Abstract— to demand centers, and distribution lines that connect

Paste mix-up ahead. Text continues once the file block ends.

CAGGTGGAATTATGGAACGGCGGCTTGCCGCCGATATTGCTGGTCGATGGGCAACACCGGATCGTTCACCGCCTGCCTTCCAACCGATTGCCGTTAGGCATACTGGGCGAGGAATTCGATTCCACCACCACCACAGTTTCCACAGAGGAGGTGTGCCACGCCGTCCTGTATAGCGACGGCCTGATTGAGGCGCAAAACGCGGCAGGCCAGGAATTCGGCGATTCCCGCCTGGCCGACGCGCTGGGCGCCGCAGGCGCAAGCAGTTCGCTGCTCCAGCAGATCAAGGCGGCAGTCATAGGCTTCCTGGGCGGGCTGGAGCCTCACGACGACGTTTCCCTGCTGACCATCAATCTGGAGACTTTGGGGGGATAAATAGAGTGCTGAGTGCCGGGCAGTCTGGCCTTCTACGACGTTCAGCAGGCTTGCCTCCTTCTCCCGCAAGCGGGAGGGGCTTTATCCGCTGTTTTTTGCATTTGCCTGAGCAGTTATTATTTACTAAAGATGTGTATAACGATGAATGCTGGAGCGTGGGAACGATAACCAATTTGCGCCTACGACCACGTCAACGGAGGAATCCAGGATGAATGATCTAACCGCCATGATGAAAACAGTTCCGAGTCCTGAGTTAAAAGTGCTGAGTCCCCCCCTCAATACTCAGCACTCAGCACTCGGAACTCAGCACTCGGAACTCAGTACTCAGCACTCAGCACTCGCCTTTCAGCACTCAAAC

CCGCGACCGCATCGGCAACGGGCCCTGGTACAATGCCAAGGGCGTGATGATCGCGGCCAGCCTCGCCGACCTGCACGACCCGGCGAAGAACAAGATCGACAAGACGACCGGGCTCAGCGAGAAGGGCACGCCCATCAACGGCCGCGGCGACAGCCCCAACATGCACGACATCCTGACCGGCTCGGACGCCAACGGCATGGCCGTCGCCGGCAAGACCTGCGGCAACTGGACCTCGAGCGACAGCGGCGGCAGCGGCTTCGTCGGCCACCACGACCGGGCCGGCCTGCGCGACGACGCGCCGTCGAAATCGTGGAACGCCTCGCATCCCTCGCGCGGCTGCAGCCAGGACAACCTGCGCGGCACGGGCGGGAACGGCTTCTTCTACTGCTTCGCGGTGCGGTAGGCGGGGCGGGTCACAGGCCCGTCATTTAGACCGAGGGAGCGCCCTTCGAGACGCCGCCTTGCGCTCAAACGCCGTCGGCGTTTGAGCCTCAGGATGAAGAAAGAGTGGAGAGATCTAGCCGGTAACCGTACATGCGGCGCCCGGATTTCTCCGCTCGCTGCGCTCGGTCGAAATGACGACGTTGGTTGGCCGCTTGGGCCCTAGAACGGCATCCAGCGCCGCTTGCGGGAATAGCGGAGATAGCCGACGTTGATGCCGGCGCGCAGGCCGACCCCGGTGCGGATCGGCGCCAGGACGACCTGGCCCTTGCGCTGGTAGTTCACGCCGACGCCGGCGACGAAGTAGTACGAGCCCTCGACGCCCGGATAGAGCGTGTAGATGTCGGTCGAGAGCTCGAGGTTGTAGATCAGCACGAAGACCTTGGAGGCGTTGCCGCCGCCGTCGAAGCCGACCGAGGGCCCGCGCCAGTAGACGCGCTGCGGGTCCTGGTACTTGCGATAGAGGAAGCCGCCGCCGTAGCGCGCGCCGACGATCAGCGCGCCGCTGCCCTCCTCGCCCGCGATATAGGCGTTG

Abstract— Although the power system grid growth pace wasslow, the load demand was not. Yet, there are some challengesthat impeding the power grid to cope with the load pace, namely:renewable energy integration; energy efficiency; vulnerability tofaults; and complexity of the power grid. Such challenges revealthe concept of smart grids (SG). In SG concept, secured, efficient,economic, and intelligent grid was sought in order to face theaforementioned challenges. One of the important tasks of an SGis self-healing. In this paper, the self-healing concept will beillustrated in the context of the SG. The self-healing functions,applications and developments will be explored. The majordevelopments made in the transmission and distribution gridthanks to power electronics converters will be shown. Then, theemployed communication technologies, measurements andsoftware agents which can be used for taking critical SG self-healing decisions will be reviewed.        Keywords—Communications technology; power converters; protection; self-healing, smart grid; software agents..I. INTRODUCTIONThe power grid is an interconnected network for delivering electricity from suppliers to consumers. It consists of high-voltage transmission lines that carry power from distant sources to demand centers, and distribution lines that connect individual customers. However, such  network’s infrastructure faces lots of difficulties in operation and control because of disturbances on different levels, failure of grid’s components, several interconnections and dependencies between the network variables 1. Moreover, the power system grid growth pace was slow,while the load demand was not. EIA’s International Energy Outlook 2017 (IEO2017) projects that among all regions of the world, the fastest growth in buildings energy consumption through 2040 will occur in India. In the IEO2017 Reference case, delivered energy consumption for residential and commercial buildings in India is expected to increase by an average of 2.7% per year between 2015 and 2040, more than twice the global average increase 2. Thus, power grid must be operated efficiently and reliably, which are crucial. Demand for reliable and efficient power grid raises the need of modern power grid that response to disturbances and malfunctions efficiently. This can be achieved by deploying intelligent devices throughout the electrical network. Doing so, the smart grid (SG) is obtained. SG can be define as: “A modern grid that enables bidirectional flow of energy and uses two-way cyber-secure information and communication technologies in an integrated fashion across electricity generation, transmission, substations, distribution, and consumption to achieve a system that is clean, safe, secure, reliable, resilient, efficient, and sustainable.The electricity demand pattern of a nation is necessarily affected by several factors such as socio-economic growth, weather condition, geographical diversity, sunrise/sunset times, seasonal diversity etc. Diversity and complexity in demand pattern due to population and socio-economic growth have been leading to develop the concept of smart grid (Fig. 2). India is steadily venturing into renewable energy resources like wind and solar. With such unpredictable energy sources feeding the grid, it is necessary to have a grid that is highly adaptive (in terms of supply and demand). A good electric supply is one of the key infrastructure requirements to support overall development, hence, the opportunities for building smart grids in India are immense. The main building blocks of SG are summarized in Fig. 1. Fig. 1: Elements of SGIt is well known that SG has several involved factors which are more or less same for every nation and India is no exception. Although, SG can be addressed from different perspectives, this paper focuses on importance of an SG in context of India. The main aim of this paper is to clarify the applications and developments of SG in India. Moreover, the most recent self-healing functions in transmission and distribution grids as well as the concept of microgrid are reviewed. The tools that are used for SG self-healing (e.g. information and communication technologies, software agents, and measurements) are explored. II. SMART GRID IN INDIAA. Evolution of electric grid in IndiaThe first demonstration of electric light was conducted in Calcutta on 24 July 1879 by P W Fleury & Co. After the success of electricity in Calcutta, power was thereafter introduced in Bombay in 1882 at Crawford Market and Bombay Electric Supply & Tramways Company (BEST) set up a generating station in 1905 to provide electricity for the tramway. Thereafter development geared-up in several part of India and different power generating stations was setup followed by transmission and distribution grids, state electricity boards,  Central Electricity Authority (CEA) etc. Electric grid management on regional basis started in India in sixties. Initially, State grids were inter-connected to form regional grid and India was demarcated into 5 regions namely Northern, Eastern, Western, North Eastern and Southern region. In October 1991, North Eastern and Eastern grids were connected. In March 2003, Western and Eastern-North Eastern  region (ER-NER) were interconnected, called new grid. In August 2006, Northern and new grid were inter- connected (called central grid) thereby four regional grids namely: Northern, Eastern, Western and North Eastern grids are synchronously connected forming central grid operating at one frequency. On 31st December 2013, Southern Region was connected to Central Grid in Synchronous mode with the commissioning of 765kV Raichur-Solapur transmission line thereby achieving ‘ONE NATION’-‘ONE GRID’-‘ONE FREQUENCY’ (Fig. 3).  Fig. 2: Smart Grid B. Need for smart grids in IndiaAt an All-India level, the total losses have come down from 26.63% in 2011-12 to 21.81% in 2015-16. It is clear that the fruits of increased power generation cannot be reaped unless there is serious effort towards reducing losses. Even in 2015-16, there are 17 States/UTs with aggregate losses exceeding 25%. In other words, out of the 100 units of energy supplied, the government is able to account for less than 75 units in these places. South of India is the only region in the country where every State/UT has an aggregate loss of less than 20%. In all other regions, there are places with losses exceeding 30% as well. In Jammu & Kashmir, Bihar & Arunachal Pradesh, the aggregate losses are close to 50% 3.In the 19th electric power survey unveiled by the CEA recently, it also said aggregate technical and commercial (AT&C) losses will come down to 13% by FY22, on the back of government programmes likes the Ujwal Discom Assurance Yojana, Deen Dayal Upadhyay Grameen Jyoti Yojana and the Integrated Power Development Scheme. The AT&C losses at a pan-India level are around 20% now.India is venturing very fast into renewable energy (RE)resources like wind and solar. Solar has great potential in Indiawith its average of 300 solar days per year. The governmentis also giving incentives for solar power generation in theform of subsidies for various solar applications; and has seta goal that solar should contribute 7 per cent of India’s totalpower production by 2022. With such high targets, solaris going to play a key role in shaping the future of India’spower sector.A lacuna of renewable resources is that their supply can be intermittent i.e. the supply can only be harnessed during a particular part of the day, like day time for solar energy and windy conditions for harnessing wind energy, also these conditions cannot be controlled. With such unpredictable energy sources feeding the grid, it is necessary to have a grid that is highly adaptive (in terms of supply and demand). Hence, the opportunities for building smart grids in India are immense, as a good electric supply is one of the key infrastructure requirements to support overall development 4. Nations like India will double their energy needs in a decade because of the consistent population growth, economic growth and rapid urbanization. Additionally, existing power system are becoming obsolete and no longer address the sustainability, security and economic requirements of today’s population. This growing power demand can be justified by smart grid.C. Key challenges of SG Implementation in IndiaLack of awareness, Inadequate grid infrastructure, low metering efficiency, communication security and data management are some of the key challenges of SG Implementation in India. The understanding of consumers on how power is delivered to their homes is very minimal.  Before implementing SG concepts in India, they should be educated about  the SG, the benefits of SG and SG’s contribution to low carbon economy. Consumers should be made aware of their energy consumption pattern at home, office etc. Utilities need to focus on the overall capabilities of SG rather than the mere implementation of smart meters. Policy makers and regulators must be very clear about the future prospects of SG.The key challenges facing India’s power infrastructure are two-fold. First, realizing the opportunity to develop new sources of wind, solar and hydropower to bringpower capacity in line with the country’s power needs; and second, strengthening the transmission system across India to enable existing and new sources of power to reach more people. The latter will require technology that allows sufficient amounts of power to be transmitted over long distances more efficiently with minimal losses. This is something we are seeing an increased emphasis on within the country.The utility in India is currently implementing multiple transmission corridors comprised of High Voltage Alternating Current (HVAC) (400 KV, 765 KV and under evaluation 1200 KV) and High Voltage Direct Current (HVDC) (+/-500 and +/-800 KV). Utilities also are taking advantage of ?exible line loading with the addition of reactive power controlling devices to handle power flow and optimal usage of corridors. Having more control and ?exibility is critical. With long distance grid networks, mismatches in power generation and demand and impact of power exchange, the transmission network in India faces many operational challenges. To overcome these challenges, deliver the right solutions, companies are exploring the implementation and deployment of Smart Grid Technologies.  The utility in India is planning for full scale deployment of WAMS (Wide Area Measurement System). WAMS implementation will enable grid operators to enhance operational efficiency & grid stabilities capitalizing Remedial action scheme (RAS) and system integrated protectionscheme (SIPS). There is excitement about the opportunities that exist to improve India’s power infrastructure. And in theprocess, we will have a roadmap for solving similar problems in other parts of the world where providing power over longdistances is an issue. Fig. 3: Evolution of electric grid in IndiaWith the transition from analogous to digital electricity infrastructure comes the challenge of communication security and data management. Since digital networks are more prone to malicious attacks from software hackers, security becomes a key issue. In addition to this, concerns on invasion of privacy and security of personal consumption data arise. The data collected from the consumption information could provide a significant insight into a consumer’s behavior and preferences. This valuable information could be abused, if correct protocols and security measures are not adhered to. These issues should be addressed in a transparent manner, to minimize any negative impact on a customer’s perception. Te systems should be designed with security as a priority and should be well protected against software hacking and other such malicious activities 4.D. SG  e?orts in India The efforts for the development and deployment of Smart Grids in India were being carried out through India Smart Grid Task Force (ISGTF) and India Smart Grid Forum (ISGF) since 2010 under the aegis of Ministry of Power (MoP). During the implementation of 14 Smart Grid Pilot projects in State utilities, it was felt that smart grid efforts required urgent concerted focus for which it was necessary to create a comprehensive institutional arrangement capable of dedicating the manpower, resources and organizational attention needed to take it forward.A Smart Grid Vision and Roadmap for India was approved by the Ministry of Power in August 2013 which also envisaged the launch of a National Smart Grid Mission (NSGM) having its own resources, authority, functional & financial autonomy to plan and monitor implementation of the policies and programmes prescribed in the roadmapThe indicative components of smart grids in 12th plan would be broadly as follows:? Deployment of Smart Meters and AMI.? Substation renovation and Modernisation with deployment of GIS wherever economically feasible.? Development of medium sized Microgrids.? Development of Distributed Generation in form of Roof Top PVs.? Real-time monitoring and control of Distribution Transformers.? Provision of Harmonic Filters and other power quality improvement measures.? Creation of EV Charging Infrastructure for supporting proliferation of EVs.Smart grid being a new and evolving field, the activities presently envisaged are only indicative and during the course  of implementation, further activities can be incorporated based on evolution of technology.III. METHODOLOGY FOR IMPLEMENTATIONLeveraging RAPDRP: The basic infrastructure is being created under RAPDRP/IPDS in large towns, over which the Smart Grid development can be superimposed. IT implementation and SCADA being carried out will be leveraged for Smart grid. The Infrastructure being created under System strengthening being done in Part-B will be leveraged for better and effective use so as to be ready to support Smart Grid technologies / functionalities upon completion. AMI will be implemented and all the consumer meters being installed in these cities will preferably be Smart Meters. Under Part-B works utility should preferably provision for RMUs, sectionalizers, path for alternate feeding etc. Substation modernization will be done under Part-B and wherever there is economic feasibility GIS will be installed.Microgrids: As envisaged in the Roadmap, NSGM will promote development of microgrids in islands, Special economic zone (SEZs), institutions and commercial hubs that would dovetail the existing projects under renewable energy projects and other international support programs.Promotion of EVs: Deployment of EV Charging Infrastructure envisaged under the National Mission for Electric Mobility of Ministry of Heavy Industry (MoHI) can be coordinated under NSGM in some of these cities.Distributed Generation in form of Roof top PVs: The promotion of grid connected solar capacity addition, Jawaharlal Nehru National Solar Mission (JNNSM) also has a mandate to encourage the rooftop solar segment. The promotion of Roof top PV based Distributed Generation will be encouraged with invigoration of Central and state government’s schemes in association with MNRE and respective state governments and mechanism of funding and incentives will be worked out under their schemes. Technology Demo Projects for Real Time Monitoring: These initiatives are directed towards improving Quality and reliability of Power and will be partly-funded under NSGM in these cities.IV. CONCLUTIONIn this paper, an overview of smart power grid in India is introduced. Ministry of Power injunction with India Smart Grid Task Force is playing important role in development of SG in India. The PMUs as well as the communication technology developments have been achieved under pilot projects at different geographical locations in India. AMI, OMS, MG/DG, EV with charging infrastructure, Home Energy Management System, Cyber security with threat management are the adopted functionalities for SG in India. IIT Kanpur is working on smart city pilot project approved by MoP, India. After successful completion of this smart city pilot project, deployment of smart grid in smart cities will come into the picture.